Germline Mutations Related to Primary Hyperparathyroidism Identified by Next-Generation Sequencing

Hye Sun Park, Yeon Hee Lee, Namki Hong, Dongju Won, Yumie Rhee

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10 Citations (Scopus)


Primary hyperparathyroidism (PHPT) is characterized by overproduction of parathyroid hormone and subsequent hypercalcemia. Approximately 10% of PHPT cases are hereditary, and several genes, such as MEN1, RET, CASR, and CDC73, are responsible for the familial forms of PHPT. However, other genetic mutations involved in the etiology of PHPT are largely unknown. In this study, we identified genetic variants that might be responsible for PHPT, including familial PHPT, benign sporadic PHPT, and sporadic parathyroid cancer, using next-generation sequencing (NGS). A total of 107 patients with PHPT who underwent NGS from 2017 to 2021 at Severance Hospital were enrolled. We reviewed the pathogenic variants, likely pathogenic variants, and variants of uncertain significance (VUS) according to the American College of Medical Genetics and Genomics and the Association for Molecular Pathology criteria. Of the 107 patients (mean age: 47.6 ± 16.1 years, women 73.8%), 12 patients were diagnosed with familial PHPT, 13 with parathyroid cancer, and 82 with benign sporadic PHPT. Using NGS, we identified three pathogenic variants in two genes (CDC73 and MEN1), 10 likely pathogenic variants in six genes (CASR, CDC73, LRP5, MEN1, SDHA, and VHL), and 39 non-synonymous VUS variants that could be related to parathyroid disease. Interestingly, we identified one GCM2 variant (c.1162A>G [p.Lys388Glu]) and five APC variants that were previously reported in familial isolated hyperparathyroidism, benign sporadic PHPT, and parathyroid cancer. We also analyzed the characteristics of subjects with positive genetic test results (pathogenic or likely pathogenic variants), and 76.9% of them had at least one of the following features: 1) age < 40 years, 2) family history of PHPT, 3) multiglandular PHPT, or 4) recurrent PHPT. In this study, we analyzed the NGS data of patients with PHPT and observed variants that could possibly be related to PHPT pathogenesis. NGS screening for selected patients with PHPT might help in the diagnosis and management of the disease.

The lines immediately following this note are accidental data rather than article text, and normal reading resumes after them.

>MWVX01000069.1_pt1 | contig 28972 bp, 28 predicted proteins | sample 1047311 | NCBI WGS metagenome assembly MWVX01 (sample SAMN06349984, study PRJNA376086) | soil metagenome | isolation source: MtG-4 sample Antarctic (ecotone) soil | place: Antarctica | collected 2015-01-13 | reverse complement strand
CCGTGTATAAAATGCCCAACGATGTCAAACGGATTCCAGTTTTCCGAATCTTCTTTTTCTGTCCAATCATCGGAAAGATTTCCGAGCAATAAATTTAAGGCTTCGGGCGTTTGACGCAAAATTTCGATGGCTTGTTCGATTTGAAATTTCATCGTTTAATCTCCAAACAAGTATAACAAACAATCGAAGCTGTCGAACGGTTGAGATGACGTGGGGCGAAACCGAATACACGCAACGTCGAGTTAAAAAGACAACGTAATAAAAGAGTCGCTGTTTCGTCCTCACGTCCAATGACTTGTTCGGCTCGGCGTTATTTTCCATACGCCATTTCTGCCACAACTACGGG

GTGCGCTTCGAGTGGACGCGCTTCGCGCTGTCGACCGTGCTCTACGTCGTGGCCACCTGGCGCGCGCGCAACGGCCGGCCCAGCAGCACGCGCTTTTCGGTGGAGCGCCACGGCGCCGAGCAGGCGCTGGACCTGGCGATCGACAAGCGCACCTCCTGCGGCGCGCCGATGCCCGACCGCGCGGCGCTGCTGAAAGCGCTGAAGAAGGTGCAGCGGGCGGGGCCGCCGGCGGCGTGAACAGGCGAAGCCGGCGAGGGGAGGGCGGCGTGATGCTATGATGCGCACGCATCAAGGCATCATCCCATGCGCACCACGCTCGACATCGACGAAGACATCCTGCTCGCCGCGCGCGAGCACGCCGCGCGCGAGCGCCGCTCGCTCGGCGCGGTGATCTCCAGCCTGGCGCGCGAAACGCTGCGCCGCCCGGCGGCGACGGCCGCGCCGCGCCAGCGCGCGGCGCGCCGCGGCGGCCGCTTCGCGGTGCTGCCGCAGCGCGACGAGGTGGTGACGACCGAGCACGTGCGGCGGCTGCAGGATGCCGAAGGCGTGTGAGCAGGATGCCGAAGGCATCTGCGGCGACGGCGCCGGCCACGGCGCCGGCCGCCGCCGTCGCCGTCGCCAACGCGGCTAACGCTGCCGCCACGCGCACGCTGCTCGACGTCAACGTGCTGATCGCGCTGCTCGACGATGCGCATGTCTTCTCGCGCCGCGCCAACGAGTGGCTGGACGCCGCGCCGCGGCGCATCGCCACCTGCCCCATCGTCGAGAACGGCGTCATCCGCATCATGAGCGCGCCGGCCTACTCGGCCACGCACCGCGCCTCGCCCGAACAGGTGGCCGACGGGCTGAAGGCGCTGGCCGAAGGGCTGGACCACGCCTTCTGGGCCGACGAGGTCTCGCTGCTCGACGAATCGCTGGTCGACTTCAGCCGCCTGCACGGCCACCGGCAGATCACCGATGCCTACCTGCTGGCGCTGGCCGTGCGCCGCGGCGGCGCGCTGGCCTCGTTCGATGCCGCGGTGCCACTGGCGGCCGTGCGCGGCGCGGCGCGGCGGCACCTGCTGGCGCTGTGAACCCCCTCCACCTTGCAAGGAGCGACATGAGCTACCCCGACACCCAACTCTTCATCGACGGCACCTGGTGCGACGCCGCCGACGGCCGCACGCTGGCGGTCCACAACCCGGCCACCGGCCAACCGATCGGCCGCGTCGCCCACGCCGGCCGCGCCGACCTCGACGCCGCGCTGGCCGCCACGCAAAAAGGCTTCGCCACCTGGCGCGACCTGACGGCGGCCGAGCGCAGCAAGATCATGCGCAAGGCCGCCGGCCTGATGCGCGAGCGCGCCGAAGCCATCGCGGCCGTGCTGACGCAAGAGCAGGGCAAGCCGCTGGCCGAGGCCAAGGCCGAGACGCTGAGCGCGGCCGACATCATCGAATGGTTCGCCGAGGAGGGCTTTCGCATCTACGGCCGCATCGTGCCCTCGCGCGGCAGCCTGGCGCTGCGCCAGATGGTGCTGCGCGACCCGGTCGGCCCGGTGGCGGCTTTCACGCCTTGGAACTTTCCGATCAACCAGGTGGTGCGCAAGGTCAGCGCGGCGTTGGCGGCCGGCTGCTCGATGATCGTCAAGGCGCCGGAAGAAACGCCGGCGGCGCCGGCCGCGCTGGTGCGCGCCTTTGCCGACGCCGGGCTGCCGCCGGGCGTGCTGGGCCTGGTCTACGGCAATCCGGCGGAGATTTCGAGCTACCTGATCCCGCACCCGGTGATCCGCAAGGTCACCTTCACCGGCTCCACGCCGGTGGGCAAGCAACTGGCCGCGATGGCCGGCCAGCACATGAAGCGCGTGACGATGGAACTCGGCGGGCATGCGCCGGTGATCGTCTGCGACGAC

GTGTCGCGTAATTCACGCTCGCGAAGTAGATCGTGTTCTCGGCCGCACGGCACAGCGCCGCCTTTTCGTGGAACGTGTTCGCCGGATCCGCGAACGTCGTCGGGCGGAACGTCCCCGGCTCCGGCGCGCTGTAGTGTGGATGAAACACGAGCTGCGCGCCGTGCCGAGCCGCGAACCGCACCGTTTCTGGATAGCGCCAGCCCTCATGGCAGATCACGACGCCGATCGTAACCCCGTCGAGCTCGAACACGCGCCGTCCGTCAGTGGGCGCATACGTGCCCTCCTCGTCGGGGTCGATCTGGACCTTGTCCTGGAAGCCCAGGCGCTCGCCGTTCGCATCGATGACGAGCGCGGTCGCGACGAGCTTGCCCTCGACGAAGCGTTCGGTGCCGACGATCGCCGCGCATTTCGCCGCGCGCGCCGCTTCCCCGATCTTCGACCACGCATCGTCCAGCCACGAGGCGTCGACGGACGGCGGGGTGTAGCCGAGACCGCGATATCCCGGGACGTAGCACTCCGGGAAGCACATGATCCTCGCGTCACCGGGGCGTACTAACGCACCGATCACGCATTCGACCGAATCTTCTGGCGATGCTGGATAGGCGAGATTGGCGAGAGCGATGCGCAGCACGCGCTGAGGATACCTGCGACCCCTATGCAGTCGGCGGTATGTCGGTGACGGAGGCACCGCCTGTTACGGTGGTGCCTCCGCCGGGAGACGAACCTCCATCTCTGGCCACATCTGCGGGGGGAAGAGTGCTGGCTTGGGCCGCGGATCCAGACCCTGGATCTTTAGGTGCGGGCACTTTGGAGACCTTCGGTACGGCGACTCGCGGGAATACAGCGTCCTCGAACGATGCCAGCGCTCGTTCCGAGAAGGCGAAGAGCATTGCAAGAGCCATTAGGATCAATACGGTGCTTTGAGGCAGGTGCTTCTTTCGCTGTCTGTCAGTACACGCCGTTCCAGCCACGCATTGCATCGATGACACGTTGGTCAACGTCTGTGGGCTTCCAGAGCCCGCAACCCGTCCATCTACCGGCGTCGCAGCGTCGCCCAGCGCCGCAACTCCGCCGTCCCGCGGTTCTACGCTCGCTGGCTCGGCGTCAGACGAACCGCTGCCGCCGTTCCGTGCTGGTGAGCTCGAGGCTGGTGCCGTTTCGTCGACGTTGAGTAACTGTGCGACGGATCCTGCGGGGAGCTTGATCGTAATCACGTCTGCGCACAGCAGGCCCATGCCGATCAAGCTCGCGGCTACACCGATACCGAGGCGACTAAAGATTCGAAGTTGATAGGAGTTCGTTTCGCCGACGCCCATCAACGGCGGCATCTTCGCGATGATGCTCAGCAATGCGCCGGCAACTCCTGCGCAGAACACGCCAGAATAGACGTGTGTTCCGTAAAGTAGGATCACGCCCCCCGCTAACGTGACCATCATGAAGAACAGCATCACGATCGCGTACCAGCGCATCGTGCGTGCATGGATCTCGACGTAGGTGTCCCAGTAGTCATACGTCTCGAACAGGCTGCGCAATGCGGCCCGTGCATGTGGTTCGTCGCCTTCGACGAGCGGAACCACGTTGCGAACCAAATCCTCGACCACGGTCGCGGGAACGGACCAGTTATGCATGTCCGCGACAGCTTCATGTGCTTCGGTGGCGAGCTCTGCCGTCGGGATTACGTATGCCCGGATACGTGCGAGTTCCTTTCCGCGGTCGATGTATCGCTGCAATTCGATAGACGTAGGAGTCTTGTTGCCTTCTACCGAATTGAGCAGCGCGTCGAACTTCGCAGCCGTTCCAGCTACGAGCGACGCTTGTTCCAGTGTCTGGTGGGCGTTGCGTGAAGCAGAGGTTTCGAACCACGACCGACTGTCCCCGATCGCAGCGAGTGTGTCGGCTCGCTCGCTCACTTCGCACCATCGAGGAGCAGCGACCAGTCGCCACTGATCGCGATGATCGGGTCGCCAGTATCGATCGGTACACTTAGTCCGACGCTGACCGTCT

Original languageEnglish
Article number853171
JournalFrontiers in Endocrinology
Publication statusPublished - 2022 Apr 28

Bibliographical note

Publisher Copyright:
Copyright © 2022 Park, Lee, Hong, Won and Rhee.

All Science Journal Classification (ASJC) codes

  • Endocrinology, Diabetes and Metabolism


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